The due process clause protects certain fundamental rights and liberty interests, including the right of a parent to direct a child's education and upbringing. In divorce proceedings, each parent is presumed to have equal custody, Mass. Gen. Laws ch. 208, § 31, and the court is only called on to make determinations as to a child's best interests because the parties normally charged with making such decisions cannot themselves agree.
In the course of contentious divorce proceedings between two devout Hindus, the husband moved the court for permission to perform a Hindu religious ritual, Chudakarana, upon the parties' young daughter. After a hearing, a Probate Court judge ordered that the religious ceremony shall not be performed on the minor child until the child is of sufficient age to make that determination herself, absent a written agreement between the parties. The probate court also awarded physical custody to the wife. The husband appealed.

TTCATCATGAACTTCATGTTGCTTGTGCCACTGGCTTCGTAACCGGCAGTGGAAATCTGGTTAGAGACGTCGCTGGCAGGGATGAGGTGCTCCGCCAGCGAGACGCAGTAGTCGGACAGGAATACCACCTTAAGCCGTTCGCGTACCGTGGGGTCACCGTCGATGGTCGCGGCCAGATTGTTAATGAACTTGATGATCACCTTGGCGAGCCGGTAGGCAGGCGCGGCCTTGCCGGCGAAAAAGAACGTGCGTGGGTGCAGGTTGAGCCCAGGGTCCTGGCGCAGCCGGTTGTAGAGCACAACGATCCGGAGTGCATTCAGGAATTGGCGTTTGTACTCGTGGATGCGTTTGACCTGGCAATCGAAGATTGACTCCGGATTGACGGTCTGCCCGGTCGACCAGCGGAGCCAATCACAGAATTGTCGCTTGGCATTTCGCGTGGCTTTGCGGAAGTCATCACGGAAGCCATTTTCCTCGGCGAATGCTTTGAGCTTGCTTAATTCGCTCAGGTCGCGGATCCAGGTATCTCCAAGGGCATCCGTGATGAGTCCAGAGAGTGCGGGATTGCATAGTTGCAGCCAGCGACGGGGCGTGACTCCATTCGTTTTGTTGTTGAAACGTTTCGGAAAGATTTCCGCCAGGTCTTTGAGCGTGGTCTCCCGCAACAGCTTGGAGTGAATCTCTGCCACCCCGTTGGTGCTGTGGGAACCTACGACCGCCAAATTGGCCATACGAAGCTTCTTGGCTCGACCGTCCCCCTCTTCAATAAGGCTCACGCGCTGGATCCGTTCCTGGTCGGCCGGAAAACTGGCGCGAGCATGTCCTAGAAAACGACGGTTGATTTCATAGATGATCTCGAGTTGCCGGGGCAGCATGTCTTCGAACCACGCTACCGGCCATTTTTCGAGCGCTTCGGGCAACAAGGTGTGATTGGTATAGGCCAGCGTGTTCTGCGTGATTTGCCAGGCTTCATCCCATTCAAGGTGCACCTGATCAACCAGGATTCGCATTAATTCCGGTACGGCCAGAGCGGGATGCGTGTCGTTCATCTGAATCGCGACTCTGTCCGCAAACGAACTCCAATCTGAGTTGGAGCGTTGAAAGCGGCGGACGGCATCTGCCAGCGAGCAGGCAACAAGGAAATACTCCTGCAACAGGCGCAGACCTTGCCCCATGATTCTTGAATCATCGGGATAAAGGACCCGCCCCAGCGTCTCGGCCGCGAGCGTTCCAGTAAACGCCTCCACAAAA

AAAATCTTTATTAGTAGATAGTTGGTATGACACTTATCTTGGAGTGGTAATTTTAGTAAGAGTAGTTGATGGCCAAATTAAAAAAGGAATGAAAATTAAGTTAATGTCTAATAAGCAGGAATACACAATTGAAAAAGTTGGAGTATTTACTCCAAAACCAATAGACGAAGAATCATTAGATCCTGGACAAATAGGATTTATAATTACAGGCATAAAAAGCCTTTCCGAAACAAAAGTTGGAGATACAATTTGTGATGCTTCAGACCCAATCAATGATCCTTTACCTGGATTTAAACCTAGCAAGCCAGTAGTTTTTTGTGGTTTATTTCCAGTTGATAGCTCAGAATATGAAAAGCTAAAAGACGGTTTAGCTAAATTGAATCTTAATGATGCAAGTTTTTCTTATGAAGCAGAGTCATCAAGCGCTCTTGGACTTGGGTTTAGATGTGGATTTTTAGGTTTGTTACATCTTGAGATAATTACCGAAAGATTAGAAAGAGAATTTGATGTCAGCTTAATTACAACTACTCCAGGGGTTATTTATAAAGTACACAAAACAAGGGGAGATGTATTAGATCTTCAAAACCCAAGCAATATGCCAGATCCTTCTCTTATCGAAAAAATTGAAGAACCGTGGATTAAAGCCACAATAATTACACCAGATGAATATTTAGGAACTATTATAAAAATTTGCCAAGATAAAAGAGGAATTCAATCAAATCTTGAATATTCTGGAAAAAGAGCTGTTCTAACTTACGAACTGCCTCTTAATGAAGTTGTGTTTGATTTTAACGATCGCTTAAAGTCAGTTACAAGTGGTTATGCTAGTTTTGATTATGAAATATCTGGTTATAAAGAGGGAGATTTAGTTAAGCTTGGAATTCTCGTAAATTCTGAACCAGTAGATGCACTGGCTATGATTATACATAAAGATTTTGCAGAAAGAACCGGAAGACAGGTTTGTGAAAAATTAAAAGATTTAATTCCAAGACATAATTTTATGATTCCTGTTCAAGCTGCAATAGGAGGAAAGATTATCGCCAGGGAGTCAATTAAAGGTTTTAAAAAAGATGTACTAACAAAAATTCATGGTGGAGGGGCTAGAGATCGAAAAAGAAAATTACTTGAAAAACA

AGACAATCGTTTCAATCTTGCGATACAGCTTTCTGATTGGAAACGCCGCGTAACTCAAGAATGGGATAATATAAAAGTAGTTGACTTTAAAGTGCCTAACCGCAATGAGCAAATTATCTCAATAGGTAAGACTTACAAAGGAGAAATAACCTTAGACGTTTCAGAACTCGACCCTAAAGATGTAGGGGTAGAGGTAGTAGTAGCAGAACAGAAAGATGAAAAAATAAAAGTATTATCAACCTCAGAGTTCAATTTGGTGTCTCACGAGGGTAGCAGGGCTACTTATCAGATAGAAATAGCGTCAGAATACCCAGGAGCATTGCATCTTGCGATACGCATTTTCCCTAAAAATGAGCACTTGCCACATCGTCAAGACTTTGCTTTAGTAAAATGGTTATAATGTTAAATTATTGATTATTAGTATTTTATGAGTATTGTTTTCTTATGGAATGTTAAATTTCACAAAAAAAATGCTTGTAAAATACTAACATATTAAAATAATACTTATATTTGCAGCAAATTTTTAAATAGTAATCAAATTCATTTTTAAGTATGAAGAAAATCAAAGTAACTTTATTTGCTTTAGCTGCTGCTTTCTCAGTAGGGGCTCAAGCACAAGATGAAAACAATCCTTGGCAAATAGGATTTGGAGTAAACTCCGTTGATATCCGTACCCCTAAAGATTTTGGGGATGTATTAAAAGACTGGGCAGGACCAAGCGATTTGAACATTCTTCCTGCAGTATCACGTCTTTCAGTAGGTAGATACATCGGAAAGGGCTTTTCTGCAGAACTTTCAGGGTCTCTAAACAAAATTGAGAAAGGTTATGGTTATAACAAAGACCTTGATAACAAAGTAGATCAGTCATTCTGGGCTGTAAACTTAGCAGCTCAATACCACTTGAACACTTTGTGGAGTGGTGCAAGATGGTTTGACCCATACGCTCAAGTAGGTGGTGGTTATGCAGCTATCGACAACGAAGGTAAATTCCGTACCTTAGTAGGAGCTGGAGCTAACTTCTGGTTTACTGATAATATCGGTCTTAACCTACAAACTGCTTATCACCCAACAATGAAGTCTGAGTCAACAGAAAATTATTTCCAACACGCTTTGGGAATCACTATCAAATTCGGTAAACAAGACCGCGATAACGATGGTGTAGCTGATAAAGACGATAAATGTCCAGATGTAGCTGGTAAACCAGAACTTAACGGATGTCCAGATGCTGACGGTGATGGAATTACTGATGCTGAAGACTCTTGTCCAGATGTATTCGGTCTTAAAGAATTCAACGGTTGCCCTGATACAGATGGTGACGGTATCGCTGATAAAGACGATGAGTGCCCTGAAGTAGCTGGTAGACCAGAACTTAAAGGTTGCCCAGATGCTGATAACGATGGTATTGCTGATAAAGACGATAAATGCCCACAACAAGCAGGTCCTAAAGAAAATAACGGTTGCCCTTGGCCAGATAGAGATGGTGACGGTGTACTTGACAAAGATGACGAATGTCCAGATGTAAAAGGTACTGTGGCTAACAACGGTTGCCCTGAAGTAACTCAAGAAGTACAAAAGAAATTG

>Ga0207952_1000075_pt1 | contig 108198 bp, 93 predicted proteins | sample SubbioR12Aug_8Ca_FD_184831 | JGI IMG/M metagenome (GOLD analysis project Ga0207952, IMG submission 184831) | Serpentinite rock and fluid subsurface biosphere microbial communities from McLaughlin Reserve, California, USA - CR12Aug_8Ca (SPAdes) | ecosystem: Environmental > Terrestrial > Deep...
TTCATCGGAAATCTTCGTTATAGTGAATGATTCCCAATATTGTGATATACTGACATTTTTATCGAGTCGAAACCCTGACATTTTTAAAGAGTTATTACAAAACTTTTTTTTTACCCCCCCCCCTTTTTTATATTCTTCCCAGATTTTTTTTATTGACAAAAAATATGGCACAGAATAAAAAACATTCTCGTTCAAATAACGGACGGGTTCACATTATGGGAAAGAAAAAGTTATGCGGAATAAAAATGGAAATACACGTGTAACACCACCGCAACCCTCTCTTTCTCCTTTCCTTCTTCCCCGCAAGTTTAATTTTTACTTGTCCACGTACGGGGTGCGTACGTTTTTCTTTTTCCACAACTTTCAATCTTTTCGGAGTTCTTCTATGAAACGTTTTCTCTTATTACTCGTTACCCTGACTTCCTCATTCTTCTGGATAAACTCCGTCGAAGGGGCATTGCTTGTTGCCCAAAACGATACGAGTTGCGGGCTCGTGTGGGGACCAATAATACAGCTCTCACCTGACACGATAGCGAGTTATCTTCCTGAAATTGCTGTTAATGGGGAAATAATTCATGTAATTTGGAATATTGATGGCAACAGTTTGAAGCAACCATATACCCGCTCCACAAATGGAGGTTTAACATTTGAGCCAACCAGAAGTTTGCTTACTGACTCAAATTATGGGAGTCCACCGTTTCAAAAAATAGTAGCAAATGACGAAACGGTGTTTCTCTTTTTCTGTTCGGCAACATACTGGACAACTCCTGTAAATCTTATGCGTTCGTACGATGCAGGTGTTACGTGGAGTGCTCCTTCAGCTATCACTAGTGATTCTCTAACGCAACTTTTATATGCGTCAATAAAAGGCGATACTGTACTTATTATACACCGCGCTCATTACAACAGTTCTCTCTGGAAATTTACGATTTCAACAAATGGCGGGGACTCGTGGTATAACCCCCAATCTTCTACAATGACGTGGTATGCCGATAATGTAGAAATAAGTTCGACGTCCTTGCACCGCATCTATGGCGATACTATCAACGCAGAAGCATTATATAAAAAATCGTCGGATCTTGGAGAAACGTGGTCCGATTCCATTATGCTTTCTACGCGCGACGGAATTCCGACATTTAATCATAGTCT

Was the trial judge's order concerning the religious ritual least intrusive upon the father's fundamental rights?
The court affirmed and held that the evidence as to the impact of performing, or not performing, Chudakarana on the child was insufficient either way to have justified an order restricting either parent's fundamental rights. The appropriate recourse was an accommodation that intruded least upon both parents' religious inclinations and, at the same time, was compatible with the child's health and well being. The challenged order represented such an accommodation. Further, the trial judge did not abuse his discretion in awarding joint legal custody to the parents and designating the wife's residence as the child's primary residence with liberal visitation to the husband.